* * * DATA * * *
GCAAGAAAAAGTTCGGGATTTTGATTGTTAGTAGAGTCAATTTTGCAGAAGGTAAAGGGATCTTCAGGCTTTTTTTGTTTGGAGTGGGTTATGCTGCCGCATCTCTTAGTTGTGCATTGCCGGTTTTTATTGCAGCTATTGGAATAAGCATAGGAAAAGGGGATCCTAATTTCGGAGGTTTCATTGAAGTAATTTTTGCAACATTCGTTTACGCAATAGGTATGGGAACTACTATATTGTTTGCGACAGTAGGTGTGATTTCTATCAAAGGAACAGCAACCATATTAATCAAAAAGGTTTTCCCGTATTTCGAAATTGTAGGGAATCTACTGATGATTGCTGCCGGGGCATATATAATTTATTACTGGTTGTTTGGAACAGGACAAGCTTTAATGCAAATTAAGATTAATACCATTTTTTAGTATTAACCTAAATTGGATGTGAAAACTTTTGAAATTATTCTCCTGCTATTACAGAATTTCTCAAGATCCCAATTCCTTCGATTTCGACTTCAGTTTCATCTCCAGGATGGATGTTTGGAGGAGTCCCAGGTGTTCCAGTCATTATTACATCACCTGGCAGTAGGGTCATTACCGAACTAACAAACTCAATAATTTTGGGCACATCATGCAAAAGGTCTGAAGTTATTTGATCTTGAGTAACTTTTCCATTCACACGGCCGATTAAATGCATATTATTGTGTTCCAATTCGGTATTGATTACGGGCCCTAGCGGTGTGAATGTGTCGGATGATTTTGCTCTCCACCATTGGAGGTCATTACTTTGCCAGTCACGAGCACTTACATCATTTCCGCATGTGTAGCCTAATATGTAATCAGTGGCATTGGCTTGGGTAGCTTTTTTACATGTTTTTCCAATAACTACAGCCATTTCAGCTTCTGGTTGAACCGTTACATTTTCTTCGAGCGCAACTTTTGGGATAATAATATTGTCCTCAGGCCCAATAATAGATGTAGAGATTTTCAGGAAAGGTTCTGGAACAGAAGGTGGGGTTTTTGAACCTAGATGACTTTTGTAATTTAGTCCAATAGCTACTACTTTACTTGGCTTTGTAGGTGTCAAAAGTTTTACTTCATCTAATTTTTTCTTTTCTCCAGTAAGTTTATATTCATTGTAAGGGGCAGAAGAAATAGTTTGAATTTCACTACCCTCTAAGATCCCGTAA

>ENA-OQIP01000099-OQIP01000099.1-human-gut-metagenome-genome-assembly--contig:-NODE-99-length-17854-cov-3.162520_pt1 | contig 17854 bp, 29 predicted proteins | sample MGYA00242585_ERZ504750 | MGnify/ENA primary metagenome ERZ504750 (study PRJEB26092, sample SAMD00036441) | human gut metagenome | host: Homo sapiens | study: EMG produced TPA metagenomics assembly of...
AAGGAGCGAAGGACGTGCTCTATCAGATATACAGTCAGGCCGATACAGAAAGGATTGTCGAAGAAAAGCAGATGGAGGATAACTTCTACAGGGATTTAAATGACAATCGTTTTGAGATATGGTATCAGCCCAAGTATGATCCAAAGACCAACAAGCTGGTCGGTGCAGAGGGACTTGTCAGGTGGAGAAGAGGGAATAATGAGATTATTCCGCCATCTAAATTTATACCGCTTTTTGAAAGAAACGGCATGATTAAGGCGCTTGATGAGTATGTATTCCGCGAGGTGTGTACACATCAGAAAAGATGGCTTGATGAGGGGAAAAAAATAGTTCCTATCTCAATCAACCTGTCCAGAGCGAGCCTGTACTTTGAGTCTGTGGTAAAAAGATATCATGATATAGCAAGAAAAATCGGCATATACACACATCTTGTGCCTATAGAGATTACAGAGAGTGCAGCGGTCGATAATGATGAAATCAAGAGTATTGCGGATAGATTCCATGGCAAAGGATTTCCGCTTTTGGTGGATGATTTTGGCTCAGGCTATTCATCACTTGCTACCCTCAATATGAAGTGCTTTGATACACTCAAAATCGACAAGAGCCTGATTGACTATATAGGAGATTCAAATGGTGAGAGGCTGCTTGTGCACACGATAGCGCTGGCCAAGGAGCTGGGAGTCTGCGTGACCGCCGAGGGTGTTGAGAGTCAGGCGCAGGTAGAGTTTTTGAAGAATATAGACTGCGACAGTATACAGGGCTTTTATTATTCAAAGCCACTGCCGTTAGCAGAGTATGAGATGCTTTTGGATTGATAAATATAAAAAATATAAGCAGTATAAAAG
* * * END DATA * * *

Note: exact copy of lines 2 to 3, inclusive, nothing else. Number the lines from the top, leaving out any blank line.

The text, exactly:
>ENA-OQIP01000099-OQIP01000099.1-human-gut-metagenome-genome-assembly--contig:-NODE-99-length-17854-cov-3.162520_pt1 | contig 17854 bp, 29 predicted proteins | sample MGYA00242585_ERZ504750 | MGnify/ENA primary metagenome ERZ504750 (study PRJEB26092, sample SAMD00036441) | human gut metagenome | host: Homo sapiens | study: EMG produced TPA metagenomics assembly of...
AAGGAGCGAAGGACGTGCTCTATCAGATATACAGTCAGGCCGATACAGAAAGGATTGTCGAAGAAAAGCAGATGGAGGATAACTTCTACAGGGATTTAAATGACAATCGTTTTGAGATATGGTATCAGCCCAAGTATGATCCAAAGACCAACAAGCTGGTCGGTGCAGAGGGACTTGTCAGGTGGAGAAGAGGGAATAATGAGATTATTCCGCCATCTAAATTTATACCGCTTTTTGAAAGAAACGGCATGATTAAGGCGCTTGATGAGTATGTATTCCGCGAGGTGTGTACACATCAGAAAAGATGGCTTGATGAGGGGAAAAAAATAGTTCCTATCTCAATCAACCTGTCCAGAGCGAGCCTGTACTTTGAGTCTGTGGTAAAAAGATATCATGATATAGCAAGAAAAATCGGCATATACACACATCTTGTGCCTATAGAGATTACAGAGAGTGCAGCGGTCGATAATGATGAAATCAAGAGTATTGCGGATAGATTCCATGGCAAAGGATTTCCGCTTTTGGTGGATGATTTTGGCTCAGGCTATTCATCACTTGCTACCCTCAATATGAAGTGCTTTGATACACTCAAAATCGACAAGAGCCTGATTGACTATATAGGAGATTCAAATGGTGAGAGGCTGCTTGTGCACACGATAGCGCTGGCCAAGGAGCTGGGAGTCTGCGTGACCGCCGAGGGTGTTGAGAGTCAGGCGCAGGTAGAGTTTTTGAAGAATATAGACTGCGACAGTATACAGGGCTTTTATTATTCAAAGCCACTGCCGTTAGCAGAGTATGAGATGCTTTTGGATTGATAAATATAAAAAATATAAGCAGTATAAAAG